Thursday, April 18, 2013

REVIEW: Miniature Jesus #1

Art and Story: Ted McKeever
Review: William R. Davis Jr.

"As I ponder'd in silence,
Returning upon my poems, considering, lingering long,
A Phantom arose before me with distrustful aspect,
Terrible in beauty, age, and power,
The genius of poets of old lands,
As to me directing like flame its eyes,
With finger pointing to many immortal songs,
And menacing voice, What singest thou? it said,
Know'st thou not there is but one theme for ever-enduring bards?
And that is the theme of War, the fortune of battles,
The making of perfect soldiers."

Walt Whitman

Ted McKeever is David Lynch crossed with Fellini. He is also the creator of some of the most thought provoking comics you will ever find in your lifetime. Miniature Jesus is a commentary on many oft debated sociological-themes like spirituality, the plight of the recovering addict, and how individual perception defines our reality. His work reminds us that while great art (especially great sequential art) can be highly entertaining, it can also at times challenge, and even construct through its pages a new tableau of the world as well. Any that possess a love of dark, contemplative surrealism will find themselves captivated by the art and story both. Almost every panel contains detailed, brooding landscapes. and at times McKeever will distort that world to reflect the thoughts and vision of the characters. This is something that only the great artists can do, and while it seems like most artists out there today are confined by their own limitations, McKeever's stylistic subtleties are evidence enough of his talent and originality.

The is also true of the writing. Miniature Jesus begins with the above quote from Whitman's: "As I Ponder'd in Silence". The plot itself is centered around a recovering alcoholic named Chomsky and his attempts to appeal to the better angels of his nature, albeit unsuccessfully in issue one. This has mostly to do with the proverbial angel on one shoulder being absent, and in its place a second devil instead. His self imposed exile has him conversing with dead cats and demons both within the first five pages. If you liked Meta 4, Plastic Forks, Metropol, and Mondo, you will love this book. And if you love this book and have not read those titles you should pick up the trades right away.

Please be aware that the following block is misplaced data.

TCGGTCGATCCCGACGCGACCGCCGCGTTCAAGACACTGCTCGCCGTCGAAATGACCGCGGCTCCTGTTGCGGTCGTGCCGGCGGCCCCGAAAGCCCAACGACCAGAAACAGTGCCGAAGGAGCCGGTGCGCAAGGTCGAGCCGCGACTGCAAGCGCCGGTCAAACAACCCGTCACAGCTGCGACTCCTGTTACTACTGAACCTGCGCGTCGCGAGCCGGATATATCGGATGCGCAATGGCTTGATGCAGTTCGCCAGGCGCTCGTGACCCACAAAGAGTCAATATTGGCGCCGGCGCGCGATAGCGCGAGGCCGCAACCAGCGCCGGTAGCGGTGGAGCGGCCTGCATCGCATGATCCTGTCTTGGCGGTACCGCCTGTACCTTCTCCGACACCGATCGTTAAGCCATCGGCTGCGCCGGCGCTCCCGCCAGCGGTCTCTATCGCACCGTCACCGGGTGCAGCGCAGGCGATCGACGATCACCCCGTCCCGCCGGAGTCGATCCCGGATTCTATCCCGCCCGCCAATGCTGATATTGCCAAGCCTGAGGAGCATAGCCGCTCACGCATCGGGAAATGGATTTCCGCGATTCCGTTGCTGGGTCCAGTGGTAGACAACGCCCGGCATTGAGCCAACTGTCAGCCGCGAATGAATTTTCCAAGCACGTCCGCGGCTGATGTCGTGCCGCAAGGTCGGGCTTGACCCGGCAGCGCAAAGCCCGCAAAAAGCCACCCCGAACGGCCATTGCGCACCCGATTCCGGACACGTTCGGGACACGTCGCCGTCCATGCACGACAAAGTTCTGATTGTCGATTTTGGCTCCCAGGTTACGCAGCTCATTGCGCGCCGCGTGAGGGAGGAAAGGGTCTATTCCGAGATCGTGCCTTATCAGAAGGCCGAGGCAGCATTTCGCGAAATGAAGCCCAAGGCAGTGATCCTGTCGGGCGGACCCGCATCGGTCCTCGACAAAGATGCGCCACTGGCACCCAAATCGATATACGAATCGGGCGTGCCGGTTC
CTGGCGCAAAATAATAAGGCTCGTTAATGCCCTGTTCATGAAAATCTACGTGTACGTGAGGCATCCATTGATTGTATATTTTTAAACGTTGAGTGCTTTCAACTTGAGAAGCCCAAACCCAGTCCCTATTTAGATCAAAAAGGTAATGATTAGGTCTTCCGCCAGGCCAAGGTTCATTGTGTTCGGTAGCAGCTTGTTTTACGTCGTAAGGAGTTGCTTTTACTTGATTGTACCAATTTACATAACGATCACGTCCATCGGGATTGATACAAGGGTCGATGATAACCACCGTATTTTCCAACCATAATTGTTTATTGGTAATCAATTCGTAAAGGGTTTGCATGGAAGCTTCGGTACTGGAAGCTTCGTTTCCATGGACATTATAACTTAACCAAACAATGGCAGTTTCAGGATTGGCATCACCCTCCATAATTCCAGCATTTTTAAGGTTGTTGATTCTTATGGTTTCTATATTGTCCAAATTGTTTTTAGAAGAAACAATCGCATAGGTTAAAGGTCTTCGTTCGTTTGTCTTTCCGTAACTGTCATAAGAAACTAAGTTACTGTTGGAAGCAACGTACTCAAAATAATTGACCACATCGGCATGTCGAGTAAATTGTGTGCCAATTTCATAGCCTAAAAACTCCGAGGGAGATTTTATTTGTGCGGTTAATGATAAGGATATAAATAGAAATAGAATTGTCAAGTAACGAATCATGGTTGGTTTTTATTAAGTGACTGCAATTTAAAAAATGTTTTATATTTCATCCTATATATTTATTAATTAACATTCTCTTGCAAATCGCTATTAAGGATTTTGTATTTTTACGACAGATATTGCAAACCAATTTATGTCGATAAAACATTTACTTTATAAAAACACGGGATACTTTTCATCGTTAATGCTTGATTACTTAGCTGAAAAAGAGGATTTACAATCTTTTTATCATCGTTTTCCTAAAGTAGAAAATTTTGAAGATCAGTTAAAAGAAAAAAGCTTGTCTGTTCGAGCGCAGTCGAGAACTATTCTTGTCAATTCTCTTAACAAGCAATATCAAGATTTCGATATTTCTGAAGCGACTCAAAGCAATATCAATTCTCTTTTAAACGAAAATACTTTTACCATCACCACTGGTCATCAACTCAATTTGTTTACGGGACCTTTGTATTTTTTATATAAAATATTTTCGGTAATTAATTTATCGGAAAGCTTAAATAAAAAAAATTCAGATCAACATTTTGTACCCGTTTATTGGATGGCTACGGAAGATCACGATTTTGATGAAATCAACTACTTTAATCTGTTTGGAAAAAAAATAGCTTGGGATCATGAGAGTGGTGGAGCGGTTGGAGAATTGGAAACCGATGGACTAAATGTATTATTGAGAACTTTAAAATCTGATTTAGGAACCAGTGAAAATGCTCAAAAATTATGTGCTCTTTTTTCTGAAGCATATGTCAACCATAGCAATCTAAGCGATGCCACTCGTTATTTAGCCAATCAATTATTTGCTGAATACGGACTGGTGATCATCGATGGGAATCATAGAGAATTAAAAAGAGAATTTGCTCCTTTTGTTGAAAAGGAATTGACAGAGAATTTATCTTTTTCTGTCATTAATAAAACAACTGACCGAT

The controversy right now in comics revolves around sex. Both Saga #12 and the aptly titled Sex by Image have dominated recent conversation and raised some real censorship issues. This book may do the same, as in the last few pages an actual "Miniature Jesus" comes off of the cross and thwarts an attempt at being stepped on by the resident preacher, a preacher believing this idolatry personified to be a work of the devil. At this point the plot is delightfully confusing, and this refreshingly blasphemous tale has yet to unfold. Knowing McKeever and his work its entirely possible that a linear narrative could even cease to exist through this five issue series. Mondo is a good example, and if anything one should expect the unexpected when picking up a copy. Beautifully drawn, written, and formatted, Miniature Jesus is a book that will probably sell out of its first printing very soon. It only came out yesterday, so run to your local comic shop and pick up a copy of issue one as soon as possible. Call in sick if necessary.

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